Arabidopsis thaliana (ecotype Wassilewskija) seeds are kept at 4° C. in dark for three days and then sown in soil mix (Metromix 200) with a regular watering schedule (1.5-2 L per flat per week). Drought treatment by withholding water starts when plants are 30-days-old. The control samples are watered as before. Rosettes, flowers (with siliques less than 5 mm) and siliques (>5 mm) are harvested separately on day 5, 7 and 10 post-drought-treatment (PDT). By day 10 PDT, the majority of drought plants are wilted and unable to recover after re-watering and the experiment is terminated. The samples are harvested between 2-5 PM. Plants are grown in a walk-in growth chamber under these conditions: 16 h light/8 hr dark, 70% relative humidity, 20° C. light/18° C. dark for the first 10 days, and under 22° C. light/20° C. dark for the following days.

(t) Drought Stress

Seeds of Arabidopsis thaliana (ecotype Wassilewskija) are sown in pots and left at 4° C. for three days to vernalize before being transferred to a growth chamber having 16 hr light/8 hr dark, 150,000-160,000 LUX, 20° C. and 70% humidity. After 14 days, aerial tissues are cut and left to dry on 3 MM Whatman paper in a petri-plate for 1 hour and 6 hours. Aerial tissues exposed for 1 hour and 6 hours to 3 MM Whatman paper wetted with 1× Hoagland's solution serve as controls. Tissues are harvested, flash-frozen in liquid nitrogen and stored at −80° C.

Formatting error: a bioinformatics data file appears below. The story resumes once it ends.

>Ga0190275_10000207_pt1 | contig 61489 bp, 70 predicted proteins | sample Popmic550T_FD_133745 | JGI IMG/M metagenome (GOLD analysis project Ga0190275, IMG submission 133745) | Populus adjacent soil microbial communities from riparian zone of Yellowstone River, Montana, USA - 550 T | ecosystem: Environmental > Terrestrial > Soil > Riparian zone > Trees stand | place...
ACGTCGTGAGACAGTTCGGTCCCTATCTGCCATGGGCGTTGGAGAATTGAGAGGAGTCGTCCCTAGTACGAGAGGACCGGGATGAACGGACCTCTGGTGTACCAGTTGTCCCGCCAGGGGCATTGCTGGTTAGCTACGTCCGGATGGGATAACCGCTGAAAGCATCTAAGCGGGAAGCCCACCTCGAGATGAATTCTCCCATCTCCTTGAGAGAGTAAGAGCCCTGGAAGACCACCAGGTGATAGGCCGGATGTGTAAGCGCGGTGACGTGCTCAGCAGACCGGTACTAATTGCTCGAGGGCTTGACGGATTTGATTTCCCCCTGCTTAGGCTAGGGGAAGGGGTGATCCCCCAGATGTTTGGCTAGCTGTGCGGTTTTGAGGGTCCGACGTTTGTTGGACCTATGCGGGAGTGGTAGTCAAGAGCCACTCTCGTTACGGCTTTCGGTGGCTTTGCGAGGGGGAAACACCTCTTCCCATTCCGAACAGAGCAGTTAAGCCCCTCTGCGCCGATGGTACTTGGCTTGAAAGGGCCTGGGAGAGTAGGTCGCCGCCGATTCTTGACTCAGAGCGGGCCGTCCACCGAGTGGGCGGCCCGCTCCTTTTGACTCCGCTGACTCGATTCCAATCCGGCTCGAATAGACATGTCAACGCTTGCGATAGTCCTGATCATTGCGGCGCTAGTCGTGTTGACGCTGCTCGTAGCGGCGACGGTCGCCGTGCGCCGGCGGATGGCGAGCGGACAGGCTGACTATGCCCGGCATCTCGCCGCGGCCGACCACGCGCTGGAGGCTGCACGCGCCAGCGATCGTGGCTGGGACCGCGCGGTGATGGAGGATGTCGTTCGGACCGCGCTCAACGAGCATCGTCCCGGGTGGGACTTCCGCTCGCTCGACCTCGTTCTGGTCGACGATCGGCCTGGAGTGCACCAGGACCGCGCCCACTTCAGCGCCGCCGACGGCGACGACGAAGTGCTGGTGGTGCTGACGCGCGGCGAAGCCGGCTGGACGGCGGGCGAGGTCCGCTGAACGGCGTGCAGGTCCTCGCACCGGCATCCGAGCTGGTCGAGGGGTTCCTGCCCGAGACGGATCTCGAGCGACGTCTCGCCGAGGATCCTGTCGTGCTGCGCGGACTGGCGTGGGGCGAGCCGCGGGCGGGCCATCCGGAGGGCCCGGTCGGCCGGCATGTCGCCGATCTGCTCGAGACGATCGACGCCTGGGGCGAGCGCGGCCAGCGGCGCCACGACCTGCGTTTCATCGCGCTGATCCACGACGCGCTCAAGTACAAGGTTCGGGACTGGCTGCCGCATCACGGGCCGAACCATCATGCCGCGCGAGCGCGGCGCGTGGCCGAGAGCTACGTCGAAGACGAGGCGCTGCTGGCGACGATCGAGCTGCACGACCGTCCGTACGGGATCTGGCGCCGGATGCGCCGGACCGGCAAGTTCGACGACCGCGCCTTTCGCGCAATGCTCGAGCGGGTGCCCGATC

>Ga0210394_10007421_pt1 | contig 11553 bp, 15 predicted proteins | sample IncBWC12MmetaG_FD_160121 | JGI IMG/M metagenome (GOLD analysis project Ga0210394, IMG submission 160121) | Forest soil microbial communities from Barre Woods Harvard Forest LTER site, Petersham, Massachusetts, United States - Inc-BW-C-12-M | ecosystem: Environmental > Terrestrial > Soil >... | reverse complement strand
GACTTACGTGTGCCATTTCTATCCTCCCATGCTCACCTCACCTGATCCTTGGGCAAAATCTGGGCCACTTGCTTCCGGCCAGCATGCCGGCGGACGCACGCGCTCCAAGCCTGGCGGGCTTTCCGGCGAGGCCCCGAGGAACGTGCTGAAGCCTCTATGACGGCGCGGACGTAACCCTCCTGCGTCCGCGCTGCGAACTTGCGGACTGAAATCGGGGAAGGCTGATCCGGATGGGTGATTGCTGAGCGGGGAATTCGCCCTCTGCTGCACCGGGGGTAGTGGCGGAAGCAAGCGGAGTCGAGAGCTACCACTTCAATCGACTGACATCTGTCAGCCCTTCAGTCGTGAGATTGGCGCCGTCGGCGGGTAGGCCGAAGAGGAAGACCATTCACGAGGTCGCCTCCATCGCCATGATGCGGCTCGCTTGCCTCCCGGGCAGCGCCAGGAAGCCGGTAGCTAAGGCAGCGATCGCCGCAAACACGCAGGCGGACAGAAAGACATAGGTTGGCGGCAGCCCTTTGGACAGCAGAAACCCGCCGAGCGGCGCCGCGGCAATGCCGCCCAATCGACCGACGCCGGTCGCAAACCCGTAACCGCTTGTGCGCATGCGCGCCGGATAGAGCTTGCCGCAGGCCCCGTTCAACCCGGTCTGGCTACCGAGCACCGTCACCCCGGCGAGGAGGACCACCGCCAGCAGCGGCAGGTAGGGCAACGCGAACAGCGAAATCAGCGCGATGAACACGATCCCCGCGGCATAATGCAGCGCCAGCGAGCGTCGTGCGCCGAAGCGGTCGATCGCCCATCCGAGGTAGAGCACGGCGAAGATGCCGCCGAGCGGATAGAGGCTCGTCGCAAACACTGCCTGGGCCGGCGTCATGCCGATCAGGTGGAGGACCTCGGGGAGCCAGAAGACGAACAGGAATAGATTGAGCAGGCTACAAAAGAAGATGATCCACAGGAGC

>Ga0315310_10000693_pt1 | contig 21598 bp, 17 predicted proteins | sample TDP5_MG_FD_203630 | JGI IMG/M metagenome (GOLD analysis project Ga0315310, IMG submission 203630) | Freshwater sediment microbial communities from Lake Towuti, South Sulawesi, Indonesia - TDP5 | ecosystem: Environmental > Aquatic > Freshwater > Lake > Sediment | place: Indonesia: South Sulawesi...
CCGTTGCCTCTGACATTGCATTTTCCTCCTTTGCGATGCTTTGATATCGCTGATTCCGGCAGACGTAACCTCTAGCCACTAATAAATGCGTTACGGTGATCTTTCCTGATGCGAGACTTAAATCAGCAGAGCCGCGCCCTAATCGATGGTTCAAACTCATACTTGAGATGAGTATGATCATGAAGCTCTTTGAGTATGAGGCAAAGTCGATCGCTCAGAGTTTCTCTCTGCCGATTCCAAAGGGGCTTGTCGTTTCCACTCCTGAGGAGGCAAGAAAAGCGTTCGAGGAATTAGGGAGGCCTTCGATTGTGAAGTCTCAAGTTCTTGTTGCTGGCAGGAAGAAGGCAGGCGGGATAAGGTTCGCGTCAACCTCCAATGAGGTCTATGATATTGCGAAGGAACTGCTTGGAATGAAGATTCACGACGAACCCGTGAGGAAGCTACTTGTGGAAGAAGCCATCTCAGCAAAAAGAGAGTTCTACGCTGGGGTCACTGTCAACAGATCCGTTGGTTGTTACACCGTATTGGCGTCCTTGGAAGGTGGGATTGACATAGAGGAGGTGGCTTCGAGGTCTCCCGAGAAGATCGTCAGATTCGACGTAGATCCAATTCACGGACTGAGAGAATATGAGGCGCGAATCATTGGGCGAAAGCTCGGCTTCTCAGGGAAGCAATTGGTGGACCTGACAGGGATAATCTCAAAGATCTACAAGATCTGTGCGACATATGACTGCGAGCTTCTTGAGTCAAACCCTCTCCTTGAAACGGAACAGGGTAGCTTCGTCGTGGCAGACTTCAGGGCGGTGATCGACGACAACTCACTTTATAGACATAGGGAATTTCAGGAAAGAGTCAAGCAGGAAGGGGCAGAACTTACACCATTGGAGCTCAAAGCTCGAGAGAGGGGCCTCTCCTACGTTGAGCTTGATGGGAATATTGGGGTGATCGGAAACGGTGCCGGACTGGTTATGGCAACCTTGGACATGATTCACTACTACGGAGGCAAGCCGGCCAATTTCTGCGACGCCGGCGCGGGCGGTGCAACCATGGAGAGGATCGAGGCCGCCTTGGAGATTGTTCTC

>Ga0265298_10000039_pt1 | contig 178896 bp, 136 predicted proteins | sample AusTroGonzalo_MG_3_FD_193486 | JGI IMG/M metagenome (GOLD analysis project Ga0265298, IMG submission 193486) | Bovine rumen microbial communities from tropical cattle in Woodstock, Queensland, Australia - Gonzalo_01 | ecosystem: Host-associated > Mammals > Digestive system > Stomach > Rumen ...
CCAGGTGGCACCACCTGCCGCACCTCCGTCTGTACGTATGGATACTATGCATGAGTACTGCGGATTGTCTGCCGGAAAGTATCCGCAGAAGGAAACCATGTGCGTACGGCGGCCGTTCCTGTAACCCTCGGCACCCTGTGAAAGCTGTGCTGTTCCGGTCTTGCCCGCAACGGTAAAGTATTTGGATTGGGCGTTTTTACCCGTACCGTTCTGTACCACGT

Alternatively, Arabidopsis thaliana (ecotype Wassilewskija) seed is vernalized at 4° C. for 3 days before sowing in Metromix soil type 350. Flats are placed in a growth chamber with 23° C., 16 hr light/8 hr. dark, 80% relative humidity, ˜13,000 LUX for germination and growth. Plants are watered with 1-1.5 L of water every four days. Watering is stopped 16 days after germination for the treated samples, but continues for the control samples. Rosette leaves and stems, flowers and siliques are harvested 2 d, 3 d, 4 d, 5 d, 6 d and 7 d after watering is stopped. Tissue is flash frozen in liquid nitrogen and kept at 80° C. until RNA is isolated. Flowers and siliques are also harvested on day 8 from plants that had undergone a 7 d drought treatment followed by 1 day of watering. Control plants (whole plants) are harvested after 5 weeks, flash frozen in liquid nitrogen and stored as above.